Fiscal stimulus in the form of various tax cuts, increase in Sixth Pay Commission, farm loan waiver and high emphasis on social spending has had a more than required impact on intensifying the consumption cycle in the economy over the last couple of years.

However, at the same time, the focus on creating infrastructure to support the secular trend in consumption is lagging behind by a wide margin.

Given the domestic backdrop at this point in time It is expected that the Budget to be a populist one so that the government can put more money in the hands of the common man to combat the inflationary environment.

ICICI Direct believes that the government should rather focus on supply side issues the economy is facing and try to reduce the velocity of the consumption cycle so that it enables the system to tackle the problems of high inflation, high input prices and high interest rates without hurting GDP growth rates much.

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Photographs: Reuters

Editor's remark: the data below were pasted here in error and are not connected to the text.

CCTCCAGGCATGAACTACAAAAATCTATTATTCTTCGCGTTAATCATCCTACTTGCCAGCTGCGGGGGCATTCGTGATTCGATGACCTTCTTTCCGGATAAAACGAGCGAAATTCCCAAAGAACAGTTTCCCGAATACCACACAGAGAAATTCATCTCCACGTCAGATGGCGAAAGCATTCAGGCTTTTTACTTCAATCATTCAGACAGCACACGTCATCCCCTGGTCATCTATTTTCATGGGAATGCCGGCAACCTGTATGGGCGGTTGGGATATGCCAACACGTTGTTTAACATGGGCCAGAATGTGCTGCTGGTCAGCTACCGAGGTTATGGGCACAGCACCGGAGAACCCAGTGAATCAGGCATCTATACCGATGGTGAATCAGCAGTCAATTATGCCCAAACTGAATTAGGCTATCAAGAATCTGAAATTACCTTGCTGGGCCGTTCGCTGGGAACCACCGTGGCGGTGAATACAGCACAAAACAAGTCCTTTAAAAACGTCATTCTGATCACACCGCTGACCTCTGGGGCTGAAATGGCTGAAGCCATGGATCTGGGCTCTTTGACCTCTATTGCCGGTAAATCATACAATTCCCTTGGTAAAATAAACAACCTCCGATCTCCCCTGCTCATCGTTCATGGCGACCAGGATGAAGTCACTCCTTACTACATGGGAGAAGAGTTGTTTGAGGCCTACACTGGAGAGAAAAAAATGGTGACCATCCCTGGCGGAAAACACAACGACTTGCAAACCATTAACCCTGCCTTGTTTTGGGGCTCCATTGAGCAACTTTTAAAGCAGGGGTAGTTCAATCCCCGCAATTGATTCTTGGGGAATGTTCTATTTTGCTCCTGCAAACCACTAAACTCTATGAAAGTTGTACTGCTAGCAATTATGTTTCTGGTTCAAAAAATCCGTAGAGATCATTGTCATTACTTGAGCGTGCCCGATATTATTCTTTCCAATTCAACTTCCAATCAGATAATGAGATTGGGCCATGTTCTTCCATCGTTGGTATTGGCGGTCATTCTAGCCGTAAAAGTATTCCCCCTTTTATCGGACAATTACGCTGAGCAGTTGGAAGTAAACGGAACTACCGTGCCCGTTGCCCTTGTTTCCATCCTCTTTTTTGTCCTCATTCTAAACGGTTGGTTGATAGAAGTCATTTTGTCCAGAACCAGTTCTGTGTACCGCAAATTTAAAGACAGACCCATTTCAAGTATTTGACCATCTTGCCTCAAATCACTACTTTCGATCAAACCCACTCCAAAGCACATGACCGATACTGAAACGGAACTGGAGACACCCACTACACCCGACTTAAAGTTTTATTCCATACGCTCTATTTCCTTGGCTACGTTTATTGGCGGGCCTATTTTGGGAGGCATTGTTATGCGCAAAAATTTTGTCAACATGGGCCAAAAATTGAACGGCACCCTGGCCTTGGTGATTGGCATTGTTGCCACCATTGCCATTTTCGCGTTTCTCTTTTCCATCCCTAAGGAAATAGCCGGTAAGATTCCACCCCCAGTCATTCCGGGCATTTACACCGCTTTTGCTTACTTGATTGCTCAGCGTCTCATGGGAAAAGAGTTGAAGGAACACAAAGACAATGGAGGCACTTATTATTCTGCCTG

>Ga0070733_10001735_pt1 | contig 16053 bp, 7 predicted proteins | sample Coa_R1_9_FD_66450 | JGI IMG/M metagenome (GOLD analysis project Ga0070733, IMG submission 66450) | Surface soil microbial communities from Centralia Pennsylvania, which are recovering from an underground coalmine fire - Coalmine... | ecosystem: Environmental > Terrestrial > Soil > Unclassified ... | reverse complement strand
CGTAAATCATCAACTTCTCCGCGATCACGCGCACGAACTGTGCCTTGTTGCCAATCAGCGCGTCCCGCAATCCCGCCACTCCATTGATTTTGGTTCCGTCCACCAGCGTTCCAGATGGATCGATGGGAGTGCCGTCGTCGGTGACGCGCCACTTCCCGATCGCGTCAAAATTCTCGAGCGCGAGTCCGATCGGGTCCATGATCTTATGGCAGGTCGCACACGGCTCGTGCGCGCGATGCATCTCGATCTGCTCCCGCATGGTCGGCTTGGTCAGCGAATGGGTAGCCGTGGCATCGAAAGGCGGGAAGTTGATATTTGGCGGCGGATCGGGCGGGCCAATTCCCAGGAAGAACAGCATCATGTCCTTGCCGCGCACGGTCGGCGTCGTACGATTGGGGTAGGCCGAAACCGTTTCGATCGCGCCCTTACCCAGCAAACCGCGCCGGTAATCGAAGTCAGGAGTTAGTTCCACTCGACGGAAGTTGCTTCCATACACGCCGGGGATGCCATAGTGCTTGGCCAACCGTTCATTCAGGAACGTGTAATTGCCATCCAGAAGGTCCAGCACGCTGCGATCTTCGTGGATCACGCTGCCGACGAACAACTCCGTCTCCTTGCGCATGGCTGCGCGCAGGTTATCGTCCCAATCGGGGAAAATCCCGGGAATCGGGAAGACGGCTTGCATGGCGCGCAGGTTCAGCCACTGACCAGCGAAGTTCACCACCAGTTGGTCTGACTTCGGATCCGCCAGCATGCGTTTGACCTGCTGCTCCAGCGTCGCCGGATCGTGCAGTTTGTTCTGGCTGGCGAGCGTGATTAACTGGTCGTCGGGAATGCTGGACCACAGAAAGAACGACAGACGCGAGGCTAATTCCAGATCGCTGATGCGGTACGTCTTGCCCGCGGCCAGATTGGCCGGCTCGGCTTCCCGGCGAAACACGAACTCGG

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On the supply side, it is expected that the government to focus more on:

Food security (focus on food security via creation of warehousing & distribution infrastructure so that demand-supply shocks can be effectively managed).

Infrastructure development and execution of the same with less regulatory hurdles possible (issues relating to land acquisition and other clearances in sectors such as roads, power and mining).

Giving more impetus to private sector participation so that execution becomes more effective and the government, on the other hand, can focus on the implementation part.

Policy reforms in the oil & gas sector: For instance, effective solution to the deadlock over the Cairn Energy and Vedanta deal can have a positive bearing on the forthcoming NELP IX auctions. This will be encouraging for attracting fresh investments in the energy sector.

This will add to the energy security of the country.

Focusing on creating a vibrant corporate debt market and financial instruments so as to provide necessary funding for infrastructure development at a reasonable cost of borrowing.

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Photographs: Reuters
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Subsidy expenses to overshoot target

In the indirect tax revenue segment, customs duty and excise duty have registered healthy growth of 66% and 37% YoY in 9MFY11.